My green Utah Boys Ranch t-shirt had been ridiculously stretched out and looked more like a low cut blouse. I loosened the noose around my waist and pulled the itchy blanket through the loop and folded it over so it looked like a brown bath towel secured by a belt. He wasn’t satisfied, he wanted more. I just wanted out of this classroom. I started to think about how I got here.
The Utah Boys Ranch appears to be a kind of tough-love school with a Christian-esque undertow. My parents thought as much when they employed its services in hopes of corralling their spiritually wayward son.
Being kidnapped was probably the last thing I was worried about at 15 years old. I was staying at my grandma’s house that fateful night. My step-dad and I had been at war since I had refused to go to seminary, a church service for Mormon kids in high school that began at the ungodly hour of six in the morning.
I loathed early morning seminary more than the three hours of my Sunday regular LDS church service consumed, or the three hours on Wednesday nights. My opposition, paired with my step-dad’s religious fanaticism, resulted in being grounded almost to the point of indentured servitude. Grandma’s house was my sanctuary. Ironically, when I looked up at the clock that next morning – as two imposing silhouettes entered the house my mom grew up in – it was five minutes to 6 a.m. on Valentine’s Day.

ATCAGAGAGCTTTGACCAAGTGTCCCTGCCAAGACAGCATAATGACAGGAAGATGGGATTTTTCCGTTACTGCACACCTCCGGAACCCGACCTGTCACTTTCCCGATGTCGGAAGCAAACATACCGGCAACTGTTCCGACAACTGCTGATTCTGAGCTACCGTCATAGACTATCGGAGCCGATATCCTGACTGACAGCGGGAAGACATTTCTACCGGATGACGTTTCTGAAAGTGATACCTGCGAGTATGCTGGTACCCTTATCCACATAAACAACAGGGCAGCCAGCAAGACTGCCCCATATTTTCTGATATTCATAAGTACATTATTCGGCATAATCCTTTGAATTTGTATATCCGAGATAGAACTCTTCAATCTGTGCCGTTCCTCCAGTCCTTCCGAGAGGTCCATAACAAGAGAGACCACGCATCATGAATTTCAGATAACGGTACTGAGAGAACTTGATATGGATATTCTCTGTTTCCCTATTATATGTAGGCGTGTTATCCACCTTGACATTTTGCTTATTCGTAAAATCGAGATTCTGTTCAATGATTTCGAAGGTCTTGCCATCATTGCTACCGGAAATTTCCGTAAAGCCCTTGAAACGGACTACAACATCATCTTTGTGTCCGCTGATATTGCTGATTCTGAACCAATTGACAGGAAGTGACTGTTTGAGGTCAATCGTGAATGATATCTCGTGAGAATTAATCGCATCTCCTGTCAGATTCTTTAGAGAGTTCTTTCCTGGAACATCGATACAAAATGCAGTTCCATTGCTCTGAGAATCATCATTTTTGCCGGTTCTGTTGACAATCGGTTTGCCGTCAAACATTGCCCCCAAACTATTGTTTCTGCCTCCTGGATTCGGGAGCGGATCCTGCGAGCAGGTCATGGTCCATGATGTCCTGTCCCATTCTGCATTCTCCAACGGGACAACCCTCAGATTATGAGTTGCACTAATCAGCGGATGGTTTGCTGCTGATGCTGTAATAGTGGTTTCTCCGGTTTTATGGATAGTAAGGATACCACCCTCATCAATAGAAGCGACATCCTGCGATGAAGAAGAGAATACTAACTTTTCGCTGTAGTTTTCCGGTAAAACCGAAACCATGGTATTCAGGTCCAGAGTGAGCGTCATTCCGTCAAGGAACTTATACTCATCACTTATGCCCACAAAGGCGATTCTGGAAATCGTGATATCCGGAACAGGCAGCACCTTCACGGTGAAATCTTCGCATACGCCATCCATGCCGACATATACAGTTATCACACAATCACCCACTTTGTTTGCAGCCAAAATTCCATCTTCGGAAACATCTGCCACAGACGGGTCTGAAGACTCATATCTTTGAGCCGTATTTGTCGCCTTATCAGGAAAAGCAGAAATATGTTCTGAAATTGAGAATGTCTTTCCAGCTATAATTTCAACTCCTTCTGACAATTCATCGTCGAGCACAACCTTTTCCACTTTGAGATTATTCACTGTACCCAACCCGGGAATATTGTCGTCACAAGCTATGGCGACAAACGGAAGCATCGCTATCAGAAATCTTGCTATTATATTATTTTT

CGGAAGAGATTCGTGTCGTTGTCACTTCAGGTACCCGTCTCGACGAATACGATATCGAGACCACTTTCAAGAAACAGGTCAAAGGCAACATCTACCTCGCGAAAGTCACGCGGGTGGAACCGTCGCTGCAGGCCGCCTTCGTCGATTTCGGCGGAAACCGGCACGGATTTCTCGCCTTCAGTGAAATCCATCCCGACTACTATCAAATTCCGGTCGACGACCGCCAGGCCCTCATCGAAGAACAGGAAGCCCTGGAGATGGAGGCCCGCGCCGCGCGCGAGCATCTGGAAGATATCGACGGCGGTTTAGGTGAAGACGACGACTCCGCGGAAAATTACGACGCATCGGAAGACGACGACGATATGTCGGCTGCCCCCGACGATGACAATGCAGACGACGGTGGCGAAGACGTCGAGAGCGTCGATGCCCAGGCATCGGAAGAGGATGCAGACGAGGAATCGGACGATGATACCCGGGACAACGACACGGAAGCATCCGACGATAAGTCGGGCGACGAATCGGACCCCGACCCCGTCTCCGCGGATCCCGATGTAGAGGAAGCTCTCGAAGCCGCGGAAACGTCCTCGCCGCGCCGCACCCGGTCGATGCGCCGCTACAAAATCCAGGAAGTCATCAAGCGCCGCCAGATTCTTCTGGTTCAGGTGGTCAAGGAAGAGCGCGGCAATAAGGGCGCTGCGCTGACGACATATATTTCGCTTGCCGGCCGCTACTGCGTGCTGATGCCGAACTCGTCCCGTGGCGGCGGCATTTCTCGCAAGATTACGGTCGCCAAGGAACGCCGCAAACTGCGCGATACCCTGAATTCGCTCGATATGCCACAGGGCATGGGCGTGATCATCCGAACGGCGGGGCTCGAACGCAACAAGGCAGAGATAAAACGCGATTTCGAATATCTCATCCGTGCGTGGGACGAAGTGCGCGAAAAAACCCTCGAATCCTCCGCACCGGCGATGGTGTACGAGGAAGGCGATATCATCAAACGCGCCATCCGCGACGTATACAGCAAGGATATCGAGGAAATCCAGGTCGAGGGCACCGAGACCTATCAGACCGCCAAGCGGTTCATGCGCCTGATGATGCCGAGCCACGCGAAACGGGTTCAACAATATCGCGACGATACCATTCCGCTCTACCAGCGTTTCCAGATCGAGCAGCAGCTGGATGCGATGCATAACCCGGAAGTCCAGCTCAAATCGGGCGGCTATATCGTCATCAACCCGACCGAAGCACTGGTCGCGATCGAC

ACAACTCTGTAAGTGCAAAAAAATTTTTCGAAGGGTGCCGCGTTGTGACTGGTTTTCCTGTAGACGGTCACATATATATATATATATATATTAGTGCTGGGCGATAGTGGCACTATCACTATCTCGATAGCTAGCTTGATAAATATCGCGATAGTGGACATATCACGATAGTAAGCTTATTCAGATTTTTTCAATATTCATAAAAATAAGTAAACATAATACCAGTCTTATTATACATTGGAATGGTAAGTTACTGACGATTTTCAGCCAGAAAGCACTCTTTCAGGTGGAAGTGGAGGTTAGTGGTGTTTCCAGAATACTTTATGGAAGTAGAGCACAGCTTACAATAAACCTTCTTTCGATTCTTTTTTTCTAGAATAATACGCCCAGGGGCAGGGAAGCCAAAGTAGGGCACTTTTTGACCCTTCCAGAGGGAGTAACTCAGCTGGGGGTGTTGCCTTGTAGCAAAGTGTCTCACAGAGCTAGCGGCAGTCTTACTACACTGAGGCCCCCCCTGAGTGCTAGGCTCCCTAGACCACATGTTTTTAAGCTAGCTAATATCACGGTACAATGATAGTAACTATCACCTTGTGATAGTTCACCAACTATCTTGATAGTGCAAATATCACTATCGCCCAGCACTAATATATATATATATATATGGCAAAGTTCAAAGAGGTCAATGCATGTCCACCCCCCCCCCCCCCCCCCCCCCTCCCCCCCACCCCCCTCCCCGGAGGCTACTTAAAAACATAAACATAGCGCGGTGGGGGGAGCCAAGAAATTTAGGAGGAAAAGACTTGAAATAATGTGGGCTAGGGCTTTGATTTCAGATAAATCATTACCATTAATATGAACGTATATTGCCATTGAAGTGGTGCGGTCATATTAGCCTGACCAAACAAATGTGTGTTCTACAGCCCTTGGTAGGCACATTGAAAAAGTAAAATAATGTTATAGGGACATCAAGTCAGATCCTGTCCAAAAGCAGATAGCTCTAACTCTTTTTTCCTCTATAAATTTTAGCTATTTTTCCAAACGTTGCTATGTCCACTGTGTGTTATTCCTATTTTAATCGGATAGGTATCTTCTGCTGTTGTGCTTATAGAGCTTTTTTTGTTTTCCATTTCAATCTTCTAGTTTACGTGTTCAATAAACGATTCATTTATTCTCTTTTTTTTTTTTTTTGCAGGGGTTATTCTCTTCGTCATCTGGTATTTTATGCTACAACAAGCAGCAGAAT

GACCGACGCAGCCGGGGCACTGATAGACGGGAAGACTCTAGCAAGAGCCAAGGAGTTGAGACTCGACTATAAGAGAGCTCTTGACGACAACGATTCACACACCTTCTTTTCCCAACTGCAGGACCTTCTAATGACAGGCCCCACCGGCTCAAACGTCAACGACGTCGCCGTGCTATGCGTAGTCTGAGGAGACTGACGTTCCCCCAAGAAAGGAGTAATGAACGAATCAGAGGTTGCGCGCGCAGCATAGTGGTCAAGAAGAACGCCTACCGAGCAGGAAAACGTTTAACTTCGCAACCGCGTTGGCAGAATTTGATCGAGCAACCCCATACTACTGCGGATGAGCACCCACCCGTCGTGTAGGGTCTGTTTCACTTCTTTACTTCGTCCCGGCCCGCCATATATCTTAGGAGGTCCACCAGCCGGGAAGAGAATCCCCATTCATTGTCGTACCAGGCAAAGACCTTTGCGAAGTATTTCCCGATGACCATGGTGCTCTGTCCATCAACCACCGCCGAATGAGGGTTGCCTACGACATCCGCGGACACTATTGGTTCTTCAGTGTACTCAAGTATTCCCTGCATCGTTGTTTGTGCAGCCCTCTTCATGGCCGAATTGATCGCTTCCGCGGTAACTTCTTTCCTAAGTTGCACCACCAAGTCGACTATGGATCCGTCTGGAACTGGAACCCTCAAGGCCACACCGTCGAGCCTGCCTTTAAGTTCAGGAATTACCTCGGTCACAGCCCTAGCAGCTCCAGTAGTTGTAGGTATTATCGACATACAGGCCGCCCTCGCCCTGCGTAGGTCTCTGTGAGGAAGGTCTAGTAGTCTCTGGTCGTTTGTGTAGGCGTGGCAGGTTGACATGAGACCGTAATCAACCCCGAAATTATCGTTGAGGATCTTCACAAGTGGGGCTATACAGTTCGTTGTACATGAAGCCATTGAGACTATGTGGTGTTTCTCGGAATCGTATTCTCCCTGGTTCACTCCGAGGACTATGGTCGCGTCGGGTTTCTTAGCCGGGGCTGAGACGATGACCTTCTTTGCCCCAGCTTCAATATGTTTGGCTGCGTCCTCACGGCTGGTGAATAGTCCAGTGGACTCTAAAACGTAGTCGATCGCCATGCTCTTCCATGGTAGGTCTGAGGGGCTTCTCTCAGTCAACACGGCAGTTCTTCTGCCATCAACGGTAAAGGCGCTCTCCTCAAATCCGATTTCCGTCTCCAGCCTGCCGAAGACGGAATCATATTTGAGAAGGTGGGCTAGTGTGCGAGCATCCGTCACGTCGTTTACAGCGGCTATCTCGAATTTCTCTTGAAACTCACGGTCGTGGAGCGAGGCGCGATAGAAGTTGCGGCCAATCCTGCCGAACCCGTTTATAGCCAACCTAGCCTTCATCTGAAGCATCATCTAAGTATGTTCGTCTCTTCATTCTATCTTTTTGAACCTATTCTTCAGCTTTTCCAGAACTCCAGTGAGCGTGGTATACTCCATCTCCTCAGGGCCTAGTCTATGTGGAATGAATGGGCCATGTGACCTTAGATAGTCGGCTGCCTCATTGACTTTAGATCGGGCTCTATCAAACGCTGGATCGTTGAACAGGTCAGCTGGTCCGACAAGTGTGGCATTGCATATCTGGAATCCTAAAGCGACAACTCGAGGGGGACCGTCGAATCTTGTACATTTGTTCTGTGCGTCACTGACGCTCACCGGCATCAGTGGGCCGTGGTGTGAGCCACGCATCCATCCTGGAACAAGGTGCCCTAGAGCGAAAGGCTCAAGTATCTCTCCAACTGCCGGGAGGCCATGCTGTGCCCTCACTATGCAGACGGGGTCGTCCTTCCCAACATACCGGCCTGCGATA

I was camped out on the sofa bed in the TV room with a plate of leftover lasagna from the fridge. It was half eaten and a Roseanne re-run was playing when they first walked in. They looked around as if they had been told where to go, but hadn’t quite envisioned it right. They looked to their left, saw the terrified eyes of a 15-year-old, and pounced. They shoved clothes and shoes on me and I was gone before I was able to think about which way I should run. They told me very little. Their first names were Paul and Barry.
Barry was a white guy, a big mother. At least 6’5″, and I would not be surprised to hear that he weighed more than 300 pounds, but he was not fat. Paul was shorter and had a darker complexion. He was big too, and meaner than Barry. He turned to me when we first got into their white mid-sized rental car and said, “You have a choice. You can be cool and get on an airplane with us and be there in a couple of hours, or you can sit back there with handcuffs on for the next 12 hours. Non-stop.”